Paris in chaos as judge suspends Salle Pleyel license

Until this morning, the plan was that the much-loved but acoustically inadequate Salle Pleyel would cease to be used as a classical music venue after the opening of the new Philharmonie, intended for next January but possibly delayed.

The Salle had been sold to the Cité de la Musique, which intended to use it for non-classical purposes. A judge this morning nullifed that deal.

The court action was brought by Carla Maria Tarditi, a little-known conductor who was married to Hubert Martigny, co-founder of Altran Technologies, which bought Pleyel in 1998. She wants the Salle preserved for classical music.

So now it looks like Paris will have too many classical halls and not enough music directors, as maestros flee an avalanche of impending cuts.

Report here.

salle pleyel

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  • This is great news. Because Pleyel remains an excellent concert hall.

    This question should not have arisen. Either there lacked a concert hall in Paris, as all those defending the project of Philharmonie pretended, and therefore Pleyel should continue existing ; or there was a good number of them, and the Philharmonie wasn’t needed at all.

    In the end, this is a colossal waste of money, but the fact is that the sales for the first season of the Philharmonie are, according to many sources, truly appaling, around 700-800 tickets sold on average for most concerts… And the mayor (and more precisely the 1st deputy mayor, in charge of culture) has already announced that the future programming should include more “popular” repertoires, i. e. musicals (as is now the case all season at the Châtelet, where you could formerly see great opera and symphony productions) and “urban music” (international popstars, etc.).
    So, all this time and money to build a much not needed Philharmonie in an inadequate location, and in the end it is now more probable than ever that classical music will remain at Pleyel, and that the Philharmonie will only host a few international orchestras, and half-empty concerts of the Orchestre de Paris (at least for a couple seasons, before they decide to relocate too).

    And at the same time, the auditorium of Radio-France (opening in november) seems more promising…

    • After reading more on this news :
      – The selling of the hall to the Cité de la musique has not been canceled : the (state-owned) Cité de la musique owns Pleyel since 2009 : the French state bought back the concert hall from Hubert de Martigny. Mrs Tarditi, his ex-wife, accuses them of having undervalued the sale, in order for Mr. de Martigny to avoid paying more money for this divorce.
      – This question has not been judged yet. But as it appears Mrs. Tarditi could be right after all, the judge has suspended the current negotiations about the concession of the salle Pleyel by the Cité de la musique to a private concert producer, which would complicate the situation if the sale had to be canceled or (more probably) reevalued after all.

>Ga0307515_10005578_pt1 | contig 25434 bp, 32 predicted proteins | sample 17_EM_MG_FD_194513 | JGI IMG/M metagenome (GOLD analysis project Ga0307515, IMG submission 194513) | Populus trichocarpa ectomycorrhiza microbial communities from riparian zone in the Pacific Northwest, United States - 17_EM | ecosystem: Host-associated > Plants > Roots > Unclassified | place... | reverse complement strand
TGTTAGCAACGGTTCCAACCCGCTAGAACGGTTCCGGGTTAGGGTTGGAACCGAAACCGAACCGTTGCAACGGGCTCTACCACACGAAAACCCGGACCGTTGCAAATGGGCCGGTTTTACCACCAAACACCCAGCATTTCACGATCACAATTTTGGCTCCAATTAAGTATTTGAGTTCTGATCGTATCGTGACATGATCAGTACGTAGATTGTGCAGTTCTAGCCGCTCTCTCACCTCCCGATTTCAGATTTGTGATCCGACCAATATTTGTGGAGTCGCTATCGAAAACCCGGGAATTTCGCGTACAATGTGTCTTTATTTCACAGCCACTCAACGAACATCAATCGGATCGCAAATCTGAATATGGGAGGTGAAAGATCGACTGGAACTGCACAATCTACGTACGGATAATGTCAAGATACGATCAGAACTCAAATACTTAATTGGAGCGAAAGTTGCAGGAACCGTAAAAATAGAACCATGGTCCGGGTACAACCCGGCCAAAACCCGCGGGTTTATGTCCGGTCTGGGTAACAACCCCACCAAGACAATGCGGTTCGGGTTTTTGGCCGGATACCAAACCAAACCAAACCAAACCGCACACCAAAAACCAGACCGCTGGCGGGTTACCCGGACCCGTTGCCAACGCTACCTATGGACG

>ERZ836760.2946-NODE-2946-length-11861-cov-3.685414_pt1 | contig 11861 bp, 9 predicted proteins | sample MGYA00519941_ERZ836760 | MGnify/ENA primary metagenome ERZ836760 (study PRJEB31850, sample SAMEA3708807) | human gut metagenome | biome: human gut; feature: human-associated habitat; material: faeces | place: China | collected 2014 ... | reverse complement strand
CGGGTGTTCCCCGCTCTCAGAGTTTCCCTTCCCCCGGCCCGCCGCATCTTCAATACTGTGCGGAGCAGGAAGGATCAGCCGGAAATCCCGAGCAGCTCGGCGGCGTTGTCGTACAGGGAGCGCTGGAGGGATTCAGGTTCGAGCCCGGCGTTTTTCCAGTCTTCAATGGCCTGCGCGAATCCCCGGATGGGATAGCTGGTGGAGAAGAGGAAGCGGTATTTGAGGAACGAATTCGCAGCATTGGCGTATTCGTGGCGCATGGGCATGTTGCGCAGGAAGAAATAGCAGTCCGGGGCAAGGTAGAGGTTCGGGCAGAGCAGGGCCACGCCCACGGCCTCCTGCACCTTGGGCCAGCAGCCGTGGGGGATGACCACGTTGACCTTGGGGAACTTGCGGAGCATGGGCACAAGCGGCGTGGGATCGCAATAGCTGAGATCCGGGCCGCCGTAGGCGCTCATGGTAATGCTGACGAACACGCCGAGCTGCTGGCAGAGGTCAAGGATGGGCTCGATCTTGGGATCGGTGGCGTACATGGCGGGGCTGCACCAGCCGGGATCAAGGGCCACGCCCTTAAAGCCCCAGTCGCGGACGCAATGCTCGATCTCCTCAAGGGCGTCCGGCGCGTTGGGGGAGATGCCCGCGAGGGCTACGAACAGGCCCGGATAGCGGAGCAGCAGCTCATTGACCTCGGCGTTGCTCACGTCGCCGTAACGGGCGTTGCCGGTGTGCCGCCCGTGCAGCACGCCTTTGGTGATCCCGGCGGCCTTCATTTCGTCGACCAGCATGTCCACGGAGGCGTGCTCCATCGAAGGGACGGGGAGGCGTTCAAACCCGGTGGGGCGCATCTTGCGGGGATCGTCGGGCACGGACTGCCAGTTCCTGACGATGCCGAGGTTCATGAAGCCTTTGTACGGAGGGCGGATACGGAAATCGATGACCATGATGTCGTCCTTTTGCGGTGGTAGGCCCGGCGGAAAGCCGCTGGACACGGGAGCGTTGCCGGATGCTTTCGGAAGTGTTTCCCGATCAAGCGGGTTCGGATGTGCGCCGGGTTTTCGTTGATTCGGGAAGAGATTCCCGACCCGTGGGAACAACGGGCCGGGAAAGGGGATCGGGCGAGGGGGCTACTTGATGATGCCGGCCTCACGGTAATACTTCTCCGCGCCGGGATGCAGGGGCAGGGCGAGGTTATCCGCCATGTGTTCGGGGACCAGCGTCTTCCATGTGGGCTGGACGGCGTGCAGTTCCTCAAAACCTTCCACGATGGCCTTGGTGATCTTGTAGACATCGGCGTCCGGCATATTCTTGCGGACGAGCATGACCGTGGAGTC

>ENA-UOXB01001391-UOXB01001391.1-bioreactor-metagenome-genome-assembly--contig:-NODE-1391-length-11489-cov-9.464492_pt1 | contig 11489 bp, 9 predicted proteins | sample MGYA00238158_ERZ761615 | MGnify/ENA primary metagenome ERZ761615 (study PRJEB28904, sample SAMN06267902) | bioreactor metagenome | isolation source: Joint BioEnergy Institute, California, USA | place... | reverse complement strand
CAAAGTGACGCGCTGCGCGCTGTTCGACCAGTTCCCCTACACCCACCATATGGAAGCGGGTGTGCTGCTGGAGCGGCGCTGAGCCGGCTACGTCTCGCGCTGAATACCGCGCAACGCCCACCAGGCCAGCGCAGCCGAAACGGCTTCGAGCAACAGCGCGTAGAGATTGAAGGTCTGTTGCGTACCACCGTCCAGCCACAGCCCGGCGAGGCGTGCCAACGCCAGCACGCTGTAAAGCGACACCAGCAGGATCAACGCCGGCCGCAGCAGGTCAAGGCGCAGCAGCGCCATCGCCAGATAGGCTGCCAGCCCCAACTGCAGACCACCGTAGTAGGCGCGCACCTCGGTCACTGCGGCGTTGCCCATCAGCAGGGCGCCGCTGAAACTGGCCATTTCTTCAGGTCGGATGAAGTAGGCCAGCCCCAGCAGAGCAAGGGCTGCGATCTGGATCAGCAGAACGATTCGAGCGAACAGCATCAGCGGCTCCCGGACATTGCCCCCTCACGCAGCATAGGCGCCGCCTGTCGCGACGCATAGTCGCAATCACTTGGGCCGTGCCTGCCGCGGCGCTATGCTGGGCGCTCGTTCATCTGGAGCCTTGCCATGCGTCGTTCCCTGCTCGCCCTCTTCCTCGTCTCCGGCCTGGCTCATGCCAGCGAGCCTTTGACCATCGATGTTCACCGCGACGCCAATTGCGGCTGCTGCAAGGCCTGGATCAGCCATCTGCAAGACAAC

– The planned concession contract has been suspended, but the clause that is supposed to forbid any classical concert or anything close (opera, baroque, chamber music, etc.) coule very well be maintained in the future. Nothing has been said today on this issue, in case the Cité de la musique remains the owner. But a least, there is still hope that either the cancelling of the sale, or the cancelling of this concession clause, could avoid this absurd interdiction to be enacted.

    • I have never been to the Salle Pleyel, but a number of people told me that it was acoustically not very good, or as NL called it, “inadequate”. Would you say that is not true, since you call it an “excellent” concert hall?

  • There is not much wrong with the refurbished Pleyel: a perfectly-good concert hall. I would say it is a damn-sight better than London’s Royal Festival Hall.

  • Since it has been refurbished (for almost a decade already…) it is clearly one of the best concert venues I know in Europe.
    Of course not all seats are excellent at Pleyel, but that’s the case in any concert hall, anyway there are no really bad locations in the whole concert hall, and I doubt the future Philharmonie will really be a great improvement on this side of things.

    The other main argument for a new concert hall was that Pleyel might be too small, but 1900 seats is not that bad, and 2400 is not that big an improvement. And 2/3 of concerts I attend at Pleyel are half empty anyway…

    • Interesting, thanks. Do you also sometimes go to concerts at the Théâtre des Champs-Élysées where the Orchestre National usually plays (or at least that is my impression)? What is that hall like? What other concert halls are there in Paris?

  • Hi! I am Carla Maria Tarditi.
    We will have a session to the tribunal the 30 of september 2016 to settle the situation of Pleyel, stay in touch or check the blog: pour le classique a pleyel .com

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